Return to Heritage Home Page Current Image Gallery Archive Information Center Hubble Art Search
Return to Heritage Home Page Current Release Home Page Caption Fast Facts Biographies Supplemental Material Original Images


Click Here For More Information:

All Information From Deep Impact Web Site

What's deep inside a comet?
Comets are time capsules that hold clues about the formation and evolution of the solar system. They are composed of ice, gas and dust, which is the primitive debris from the solar system's earliest and coldest formation period, roughly 4.5 billion years ago. Deep Impact, a NASA Discovery Mission, is the first space mission to try to probe beneath the surface of a comet and reveal the secrets of its interior.

On July 4, 2005, the Deep Impact spacecraft targeted Comet Tempel 1 with its 370-kg (~820-lbs) copper impactor. Upon impact, scientists predicted a crater ranging in size from that of a house to that of a football stadium. Scientists hoped ice and dust debris would be ejected from the crater revealing fresh material beneath. Sunlight reflecting off ejected material was measured by the instruments onboard the spacecraft, and by other space- and ground-based observatories watching the event. Images from the Deep Impact cameras and spectrometer were sent to Earth covering the approach, the impact and its aftermath. The effects of the collision with the comet were also observable from certain locations on Earth. The data will be analyzed and combined with that of other NASA and international comet missions. Results from these missions will lead to a better understanding of both the solar system's formation and implications of comets colliding with Earth.

The Mission
Planning and design for the Deep impact mission started in November 1999. In January 2005, a Delta II rocket launched the Deep Impact spacecraft toward the comet. The spacecraft consists of two main parts- the impactor and the larger flyby vehicle. The combined spacecraft approached Tempel 1 and collected images of the comet before the impact. In early July 2005, 24 hours before impact, the flyby spacecraft pointed high-precision tracking telescopes at the comet and releaseed the impactor on a course to hit the comet's sunlit side.

Deep Impact's Orbital Path to Encounter Comet Tempel 1
(Diagram courtesy of JPL)

The impactor is a battery-powered spacecraft that operated independently of the flyby spacecraft for just one day. The impactor is more than a cannonball. After its release, it takes over its own navigation and maneuvers into the path of the comet. A camera on the impactor captured and relayed images of the comet's nucleus just seconds before collision. The impact was not forceful enough to make an appreciable change in the comet's orbital path around the Sun.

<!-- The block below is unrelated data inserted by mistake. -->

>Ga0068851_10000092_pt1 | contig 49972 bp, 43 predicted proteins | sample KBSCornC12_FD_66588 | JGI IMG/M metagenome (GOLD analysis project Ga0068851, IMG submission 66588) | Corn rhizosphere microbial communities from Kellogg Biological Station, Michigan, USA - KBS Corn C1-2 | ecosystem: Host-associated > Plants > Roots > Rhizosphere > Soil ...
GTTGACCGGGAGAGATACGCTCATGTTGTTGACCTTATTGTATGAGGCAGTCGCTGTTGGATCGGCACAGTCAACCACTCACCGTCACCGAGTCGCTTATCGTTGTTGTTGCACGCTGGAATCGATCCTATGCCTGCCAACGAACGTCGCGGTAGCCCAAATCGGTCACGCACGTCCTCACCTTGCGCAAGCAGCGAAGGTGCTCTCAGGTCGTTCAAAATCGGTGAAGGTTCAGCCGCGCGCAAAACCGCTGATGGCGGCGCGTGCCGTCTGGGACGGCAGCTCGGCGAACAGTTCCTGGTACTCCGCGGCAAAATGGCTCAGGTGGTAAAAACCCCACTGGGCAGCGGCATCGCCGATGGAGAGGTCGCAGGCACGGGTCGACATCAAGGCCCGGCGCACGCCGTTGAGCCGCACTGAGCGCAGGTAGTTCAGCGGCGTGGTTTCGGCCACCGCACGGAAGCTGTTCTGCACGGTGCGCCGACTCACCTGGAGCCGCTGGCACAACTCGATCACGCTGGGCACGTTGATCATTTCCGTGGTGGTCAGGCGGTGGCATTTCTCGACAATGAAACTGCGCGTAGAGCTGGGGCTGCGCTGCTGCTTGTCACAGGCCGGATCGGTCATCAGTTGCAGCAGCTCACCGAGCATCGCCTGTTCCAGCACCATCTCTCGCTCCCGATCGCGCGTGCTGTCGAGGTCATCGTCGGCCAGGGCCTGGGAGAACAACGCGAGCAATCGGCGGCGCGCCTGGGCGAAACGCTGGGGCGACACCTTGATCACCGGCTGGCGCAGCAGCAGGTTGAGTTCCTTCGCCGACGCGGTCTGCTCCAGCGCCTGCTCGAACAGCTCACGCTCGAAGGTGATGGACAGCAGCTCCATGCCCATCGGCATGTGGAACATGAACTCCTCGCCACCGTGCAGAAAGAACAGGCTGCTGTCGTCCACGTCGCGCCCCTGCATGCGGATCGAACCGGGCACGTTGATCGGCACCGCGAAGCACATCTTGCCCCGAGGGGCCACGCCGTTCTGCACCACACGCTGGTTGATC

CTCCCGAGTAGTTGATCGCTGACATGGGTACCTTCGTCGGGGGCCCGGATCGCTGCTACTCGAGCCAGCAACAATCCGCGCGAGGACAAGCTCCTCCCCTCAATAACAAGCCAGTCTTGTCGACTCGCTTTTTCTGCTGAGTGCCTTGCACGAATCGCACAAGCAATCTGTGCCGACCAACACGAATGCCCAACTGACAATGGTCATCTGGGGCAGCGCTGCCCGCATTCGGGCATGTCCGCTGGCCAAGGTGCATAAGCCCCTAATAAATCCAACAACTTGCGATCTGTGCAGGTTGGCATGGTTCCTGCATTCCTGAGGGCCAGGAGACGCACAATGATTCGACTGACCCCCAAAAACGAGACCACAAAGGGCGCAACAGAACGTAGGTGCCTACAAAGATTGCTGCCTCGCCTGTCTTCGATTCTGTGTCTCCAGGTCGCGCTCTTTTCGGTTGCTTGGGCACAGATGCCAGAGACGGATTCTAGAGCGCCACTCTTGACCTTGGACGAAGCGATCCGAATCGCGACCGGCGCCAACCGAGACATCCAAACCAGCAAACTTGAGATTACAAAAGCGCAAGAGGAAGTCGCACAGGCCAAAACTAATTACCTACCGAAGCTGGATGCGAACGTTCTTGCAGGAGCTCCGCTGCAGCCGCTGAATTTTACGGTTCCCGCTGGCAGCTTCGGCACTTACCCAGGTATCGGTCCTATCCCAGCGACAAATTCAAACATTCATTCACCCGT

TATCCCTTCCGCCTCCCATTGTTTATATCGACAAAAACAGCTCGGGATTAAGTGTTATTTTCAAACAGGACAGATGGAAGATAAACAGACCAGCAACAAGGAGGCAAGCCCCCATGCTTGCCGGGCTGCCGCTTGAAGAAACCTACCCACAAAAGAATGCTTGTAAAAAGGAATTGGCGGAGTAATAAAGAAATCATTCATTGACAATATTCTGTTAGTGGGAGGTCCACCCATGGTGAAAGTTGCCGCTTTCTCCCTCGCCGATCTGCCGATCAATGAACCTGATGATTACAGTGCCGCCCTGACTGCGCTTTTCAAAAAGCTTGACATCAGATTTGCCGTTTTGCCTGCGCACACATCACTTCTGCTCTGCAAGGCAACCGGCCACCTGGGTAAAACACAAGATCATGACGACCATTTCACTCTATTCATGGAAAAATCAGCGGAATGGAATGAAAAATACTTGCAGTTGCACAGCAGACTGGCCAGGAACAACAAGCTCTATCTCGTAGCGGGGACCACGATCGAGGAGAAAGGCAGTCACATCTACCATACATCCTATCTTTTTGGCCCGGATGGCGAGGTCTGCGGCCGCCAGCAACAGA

After release of the impactor, the flyby spacecraft maneuvered to a new path that, at closest approach passed 500 km (300 miles) from the comet. The flyby spacecraft observed and recorded data about the impact, the ejected material blasted from the crater, and the structure and composition of the crater's interior. The flyby spacecraft took additional data from the other side of the nucleus to look for changes in the comet's activity.

Comet Tempel 1
Comet Tempel 1 was discovered in 1867 by Ernst Tempel. The comet has made many passages through the inner solar system orbiting the Sun every 5.5 years. This makes Tempel 1 a good target to study evolutionary change in the mantle, or upper crust. Comets are visible for two reasons. First, dust driven from a comet's nucleus reflects sunlight as it travels through space. Second, certain gases in the comet's coma, stimulated by the Sun, give off light like a fluorescent bulb. Over time, a comet may become less active or even dormant. Scientists are eager to learn whether comets exhaust their supply of gas and dust to space or seal it into their interiors. They would also like to learn about the structure of a comet's interior and how it is different from its surface. The controlled cratering experiment of this mission is an attempt to answer these questions.

Technical Implementation
The flyby spacecraft carried a set of instruments and the impactor. Two instruments on the flyby spacecraft were designed to observe the impact, crater and debris with optical imaging and infrared spectral mapping. The flyby spacecraft used an X-band radio antenna (transmission at about eight gigahertz) to communicate with Earth as it also communicated with the impactor on a different frequency. For most of the mission, the flyby spacecraft communicated through the 34-meter antennae of NASA's Deep Space Network.

The image was taken July 9 2005, 4:01 UT at the
KPNO 4-m telescope, using the MOSAIC detector.
(Tony Farnham)